Income Tax on Futures and Options Profit


In today’s world , more and more people are toward earning easy money by trading in derivatives. Now, with a plethora of investments avenues, individuals with a high-risk appetite have been venturing into capital markets for quick gains. Futures and options (F&O) trading is preferred by risk-savvy investors with a high risk appetite. So, it is essential to have some knowledge about the F&O mechanism from an investment perspective and the relevant tax implications. Here’s what they are:

There are two broad kinds of instruments in financial market :
1. Derivatives
2. Fundamentals
– Fundamental instruments are stocks, bonds, etc.
-While derivatives are futures, forwards, options, swaps etc.
Derivatives are financial instruments which derive their value from underlying security .
The underlying security may be shares, bonds, interest on loans, commodity etc.
It is essential for salaried individuals to select the income tax return (ITR) form based on his source of income. F&O trading can be classified as business income or capital gains, depending on certain facts.

F&O -Speculation or Non speculation
As per Section 43(5) of income tax act ,1961 ,any derivatives transaction entered in to any recognized stock exchange is not treated as speculative transaction and Loss in such transaction can be set off against normal business profit.
There is a specific exemption provided in provision (d) of the section.
Had it been a speculative transaction the losses could only be set off against income from speculative transactions and be carried forward for four years.

Business Income vs Capital Gains
There have always been differences between the taxpayer and tax authorities on the classification of F&O income—whether it is business income or income from capital gains—but it entirely depends on certain facts and circumstances:
-Linking commodity derivative transactions with existing business;
-Frequency of the transactions and holding period;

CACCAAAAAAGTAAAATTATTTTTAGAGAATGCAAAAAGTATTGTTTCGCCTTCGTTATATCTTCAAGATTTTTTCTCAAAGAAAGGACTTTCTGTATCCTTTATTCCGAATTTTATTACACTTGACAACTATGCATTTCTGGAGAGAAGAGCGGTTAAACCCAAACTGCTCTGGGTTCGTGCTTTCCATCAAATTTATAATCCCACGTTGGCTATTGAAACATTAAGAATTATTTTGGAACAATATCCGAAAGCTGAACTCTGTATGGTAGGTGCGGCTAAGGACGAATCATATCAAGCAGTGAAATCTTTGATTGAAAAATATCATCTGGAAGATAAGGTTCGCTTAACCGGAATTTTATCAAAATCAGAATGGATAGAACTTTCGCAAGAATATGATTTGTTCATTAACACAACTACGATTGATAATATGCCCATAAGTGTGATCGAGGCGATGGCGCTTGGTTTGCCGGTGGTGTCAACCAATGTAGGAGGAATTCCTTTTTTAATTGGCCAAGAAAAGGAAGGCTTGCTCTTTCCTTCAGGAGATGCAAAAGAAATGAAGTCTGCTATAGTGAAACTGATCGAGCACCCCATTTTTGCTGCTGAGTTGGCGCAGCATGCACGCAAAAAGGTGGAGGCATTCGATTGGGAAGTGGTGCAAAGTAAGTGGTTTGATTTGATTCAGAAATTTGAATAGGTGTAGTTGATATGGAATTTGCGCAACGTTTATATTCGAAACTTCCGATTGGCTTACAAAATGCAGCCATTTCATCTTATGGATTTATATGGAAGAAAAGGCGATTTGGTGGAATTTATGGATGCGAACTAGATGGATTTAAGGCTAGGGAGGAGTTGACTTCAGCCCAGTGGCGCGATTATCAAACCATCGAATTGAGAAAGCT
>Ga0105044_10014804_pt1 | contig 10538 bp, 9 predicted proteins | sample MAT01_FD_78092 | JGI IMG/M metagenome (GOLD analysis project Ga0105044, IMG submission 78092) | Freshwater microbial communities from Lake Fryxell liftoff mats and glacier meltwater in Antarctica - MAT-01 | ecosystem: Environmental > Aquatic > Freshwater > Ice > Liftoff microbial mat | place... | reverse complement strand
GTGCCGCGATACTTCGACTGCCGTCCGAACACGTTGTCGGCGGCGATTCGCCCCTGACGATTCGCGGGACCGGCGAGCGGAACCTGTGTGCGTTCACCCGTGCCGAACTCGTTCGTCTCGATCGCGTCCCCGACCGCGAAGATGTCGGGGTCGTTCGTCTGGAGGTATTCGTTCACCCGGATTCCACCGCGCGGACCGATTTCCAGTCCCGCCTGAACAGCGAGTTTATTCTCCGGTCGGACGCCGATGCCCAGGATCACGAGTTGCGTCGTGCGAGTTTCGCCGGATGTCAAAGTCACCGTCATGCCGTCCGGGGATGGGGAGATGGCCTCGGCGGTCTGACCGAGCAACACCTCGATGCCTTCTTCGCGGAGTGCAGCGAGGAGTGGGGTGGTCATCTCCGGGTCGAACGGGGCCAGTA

-Volume of transaction; and
-Motive behind the transactions.
In this context, one should note that no single factor is decisive and the effects of all the factors should be considered to determine whether the income is in the nature of business income or capital gains.
So, an investor, who has transacted in derivatives has to independently ascertain the nature of the derivatives transactions and decide accordingly.

F&O Income As Business Income
If income from F&O is considered as business income then it has certain implications.
-Securities transaction tax (STT) and administrative expenses are deductible.
-Losses can be set off against income from business, house property and other sources, but not against one’s salary income.
According to the new rules, unabsorbed losses can be carried forward for eight years and set off against one’s business income.
Since income from derivative trading is considered as normal business income , therefore normal rules as applicable to tax audit as stated in section 44AB will be applicable in case of F&O trading also.
Therefore ,the applicability of tax audit will be as follows in case of F&O trading :
1) In case of the profit from transaction of F&O trading:
-In the case of profit from derivative transaction,tax audit will be applicable if the turnover from such trading exceeds Rs.1 crore.
-Tax audit u/s 44AB read with section 44AD will also be applicable ,if the net profit from such transaction is less than 8% of theturnover from such transactions.
2) In case of Loss from F&O trading:
-In case of loss from derivative trading , since profit &loss in this case is less than 8% of the T/O , therefore tax audit will be applicable u/s 44AB read with section 44AD.

Determination Of Turnover
For derivatives transactions, the following are included in ‘turnover’ for purposes of tax audit under Section 44AB of the Income Tax Act, 1961:
– Total of positive & negative or favourable and unfavourable differences;
– Premium received on sale of options; and
-Difference in respect of reverse trades entered into.
If one makes a profit of 15 lakh (favourable) and books a loss of `13 lakh (unfavourable) in a fiscal from F&O trading, the ‘turnover’ will be 28 lakh (total of favourable and unfavourable differences), there is no need for a tax audit. If the turnover exceeds `1 crore, tax audit is applicable.

F&O Income As Capital Gains
If income from F&O is treated as capital gains then it has certain implications:
– Such gains are usually short-term and taxable at normal slab rates.
– Expenses related to sale or purchase of transactions, such as brokerage, are deductible, but STT is not.
– Short-term capital loss can be set off against any capital gains and carried forward for eight years.

As F&O transactions can be classified either as income from business or capital gains, salaried individuals must first be aware of the form that needs to be filled in . To avoid any further confusion, one should also critically analyse the nature of income from derivatives and list it under the appropriate head.
The due date for filing income tax returns is 31 July, but when income from futures and options is considered as business income and is subject to tax audit, then the due date becomes 30 September.